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Tuesday, September 3, 2013

The future of energy

September 3, 2013 ( newswire) Ever since the 1973 oil crisis sent shockwaves through industrialised economies across the world, more and more attention has been focused on the energy sources that we use every day in our homes, offices, and vehicles. Now that we have a better understanding of the fragile reserves our economy is based on – not to mention the rigorously studied fields of climate change and global warming – it’s become more important than ever to understand the way we use energy, the places we get it from and how we can most efficiently use it for continued productivity in the years to come.
In the UK, the traditional commodities for producing energy - natural gas and coal - have experienced mixed fortunes since the 1980s. The sharp decline in the use of coal-fired power stations has been mirrored inversely by the rise in the use of natural gas, which saw an astonishing 100% increase from the early 1980s to 2010. It's easy to see why natural gas is so attractive as a fossil fuel in the UK - almost 60% of natural gas consumed in the UK came from the substantial North Sea oil and gas fields just off the coast of England and Scotland. Figures from 2009 show that gas provided nearly half of all electricity supplied in 2008.
Behind gas and coal, statistics suggest that around 14% of energy in the UK is provided by nuclear power plants such as Sizewell B in Suffolk and Torness in Scotland. Nuclear power is, of course, a controversial energy source with its own unique benefits and challenges. Though it offers substantial benefits over fossil fuels in terms of extremely efficient power generation and negligible greenhouse gas emissions, but concerns over the long-term safety of nuclear power generation and the secure storage of nuclear waste remain tricky political issues, made only murkier by the disastrous consequences of the tsunami at the Fukushima nuclear reactor in Japan.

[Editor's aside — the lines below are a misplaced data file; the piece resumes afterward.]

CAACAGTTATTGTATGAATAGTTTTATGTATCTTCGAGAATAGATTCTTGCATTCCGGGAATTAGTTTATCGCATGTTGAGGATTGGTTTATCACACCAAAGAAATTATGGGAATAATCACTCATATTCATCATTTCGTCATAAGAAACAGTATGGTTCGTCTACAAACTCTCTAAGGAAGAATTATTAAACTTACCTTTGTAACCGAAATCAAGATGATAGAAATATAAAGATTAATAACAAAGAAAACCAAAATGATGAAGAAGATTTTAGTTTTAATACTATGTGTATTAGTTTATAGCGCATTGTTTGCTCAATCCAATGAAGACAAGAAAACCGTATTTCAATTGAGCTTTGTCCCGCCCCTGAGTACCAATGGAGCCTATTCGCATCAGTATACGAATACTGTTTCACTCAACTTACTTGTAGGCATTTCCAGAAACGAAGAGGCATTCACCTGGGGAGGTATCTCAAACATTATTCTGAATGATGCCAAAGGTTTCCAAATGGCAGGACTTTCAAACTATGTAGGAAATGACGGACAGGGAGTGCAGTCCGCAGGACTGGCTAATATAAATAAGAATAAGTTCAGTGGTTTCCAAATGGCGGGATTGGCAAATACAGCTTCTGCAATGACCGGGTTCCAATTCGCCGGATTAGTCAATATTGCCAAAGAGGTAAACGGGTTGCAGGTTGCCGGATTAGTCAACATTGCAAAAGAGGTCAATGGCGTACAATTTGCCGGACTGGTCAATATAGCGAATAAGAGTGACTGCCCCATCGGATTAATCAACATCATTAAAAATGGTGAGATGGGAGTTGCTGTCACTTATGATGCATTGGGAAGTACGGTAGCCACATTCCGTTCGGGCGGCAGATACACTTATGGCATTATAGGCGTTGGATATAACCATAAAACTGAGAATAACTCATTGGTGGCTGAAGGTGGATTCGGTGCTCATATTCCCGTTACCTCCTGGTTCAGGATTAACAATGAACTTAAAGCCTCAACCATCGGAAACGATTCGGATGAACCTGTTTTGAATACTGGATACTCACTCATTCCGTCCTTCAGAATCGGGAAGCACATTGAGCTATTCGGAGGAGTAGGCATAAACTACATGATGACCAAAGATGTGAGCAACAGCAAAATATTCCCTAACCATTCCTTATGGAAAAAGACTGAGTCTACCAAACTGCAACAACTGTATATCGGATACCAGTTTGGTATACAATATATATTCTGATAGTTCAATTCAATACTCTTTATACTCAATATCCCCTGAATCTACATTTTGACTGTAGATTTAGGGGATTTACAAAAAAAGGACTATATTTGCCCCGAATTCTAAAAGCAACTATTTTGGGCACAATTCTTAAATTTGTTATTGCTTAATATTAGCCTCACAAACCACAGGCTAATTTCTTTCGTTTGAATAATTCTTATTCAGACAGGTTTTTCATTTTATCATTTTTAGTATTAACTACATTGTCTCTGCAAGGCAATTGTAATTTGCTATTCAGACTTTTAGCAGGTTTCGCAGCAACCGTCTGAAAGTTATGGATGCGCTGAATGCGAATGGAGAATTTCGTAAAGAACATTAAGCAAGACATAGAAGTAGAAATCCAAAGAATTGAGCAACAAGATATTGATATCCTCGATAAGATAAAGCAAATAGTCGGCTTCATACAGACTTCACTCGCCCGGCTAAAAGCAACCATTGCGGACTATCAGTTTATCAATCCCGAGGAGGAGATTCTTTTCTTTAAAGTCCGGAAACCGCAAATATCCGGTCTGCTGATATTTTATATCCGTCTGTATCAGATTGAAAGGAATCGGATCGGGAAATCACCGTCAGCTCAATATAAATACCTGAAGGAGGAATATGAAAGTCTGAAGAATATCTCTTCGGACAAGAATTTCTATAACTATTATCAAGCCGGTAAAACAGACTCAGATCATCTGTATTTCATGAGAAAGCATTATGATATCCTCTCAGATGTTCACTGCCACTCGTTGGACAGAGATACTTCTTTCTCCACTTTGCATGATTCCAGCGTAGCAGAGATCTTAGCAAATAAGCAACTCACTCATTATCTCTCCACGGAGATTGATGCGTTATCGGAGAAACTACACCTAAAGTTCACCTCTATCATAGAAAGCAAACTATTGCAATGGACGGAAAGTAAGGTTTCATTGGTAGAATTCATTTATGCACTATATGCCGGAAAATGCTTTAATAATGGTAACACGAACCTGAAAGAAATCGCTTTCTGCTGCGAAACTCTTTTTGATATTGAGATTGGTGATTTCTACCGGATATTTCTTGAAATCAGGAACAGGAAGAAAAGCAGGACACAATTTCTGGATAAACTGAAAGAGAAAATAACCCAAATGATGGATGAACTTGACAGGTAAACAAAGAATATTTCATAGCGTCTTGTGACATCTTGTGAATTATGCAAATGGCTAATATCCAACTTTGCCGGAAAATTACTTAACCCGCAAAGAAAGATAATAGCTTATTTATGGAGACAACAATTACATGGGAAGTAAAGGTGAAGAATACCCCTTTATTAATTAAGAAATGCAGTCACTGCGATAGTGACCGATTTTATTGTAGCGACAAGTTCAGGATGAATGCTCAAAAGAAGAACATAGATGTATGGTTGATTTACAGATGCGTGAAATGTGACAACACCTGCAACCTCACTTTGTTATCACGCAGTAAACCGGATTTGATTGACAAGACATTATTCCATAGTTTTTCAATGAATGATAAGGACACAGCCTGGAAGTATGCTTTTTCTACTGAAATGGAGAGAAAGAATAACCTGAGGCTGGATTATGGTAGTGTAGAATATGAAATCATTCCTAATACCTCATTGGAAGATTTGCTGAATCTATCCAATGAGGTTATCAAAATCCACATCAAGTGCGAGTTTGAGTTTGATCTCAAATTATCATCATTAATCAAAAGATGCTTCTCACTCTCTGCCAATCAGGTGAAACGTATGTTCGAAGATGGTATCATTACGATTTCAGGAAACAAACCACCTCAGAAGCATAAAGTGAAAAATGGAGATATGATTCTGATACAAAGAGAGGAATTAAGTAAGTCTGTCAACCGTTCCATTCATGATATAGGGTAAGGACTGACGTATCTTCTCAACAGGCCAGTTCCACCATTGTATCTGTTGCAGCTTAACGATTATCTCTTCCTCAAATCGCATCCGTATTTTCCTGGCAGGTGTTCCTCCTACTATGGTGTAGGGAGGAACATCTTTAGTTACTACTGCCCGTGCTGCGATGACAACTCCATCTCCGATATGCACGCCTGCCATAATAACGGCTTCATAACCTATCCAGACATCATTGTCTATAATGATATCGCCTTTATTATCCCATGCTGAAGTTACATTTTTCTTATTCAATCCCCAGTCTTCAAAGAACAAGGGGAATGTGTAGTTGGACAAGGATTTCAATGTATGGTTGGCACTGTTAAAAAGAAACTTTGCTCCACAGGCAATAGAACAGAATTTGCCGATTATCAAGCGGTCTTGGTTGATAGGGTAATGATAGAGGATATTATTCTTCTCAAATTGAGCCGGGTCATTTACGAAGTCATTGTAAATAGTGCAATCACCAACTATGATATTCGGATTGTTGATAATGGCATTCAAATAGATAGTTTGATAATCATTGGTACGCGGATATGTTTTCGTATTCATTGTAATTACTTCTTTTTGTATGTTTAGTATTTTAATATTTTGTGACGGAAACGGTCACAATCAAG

Since even the newest of Britain's nuclear power plants is nearly 20 years old, there are growing concerns about the UK's ability to produce enough energy when the current nuclear plants begin to close. In 2008 the government announced plans to build a new generation of nuclear power stations, but firm arrangements have yet to be announced.
However, the UK can boast a growing percentage of power supplied by renewable resources. Chief among these sources of green power are wind turbines, providing over 8 gigawatts of power to the country. This makes the UK the sixth biggest producer of energy from wind turbines, with production expected to rise to 28 gigawatts in 2020. Another potential source of energy, particularly suited to Britain's rugged coastline, is power generated from waves and tides - an area currently being investigated for future development.
So what will this mean for investors in energy and those looking to make the most of this growing revolution in the way we power our homes, workplaces and cars? It's easier than ever to invest efficiently with optimal information provided by online services such as Websites like these offer a comprehensive array of investment options across the energy sector, from standard forex and stock market trading to potentially lucrative commodities trading, spread betting and CFD trading.
Source Oliver Emms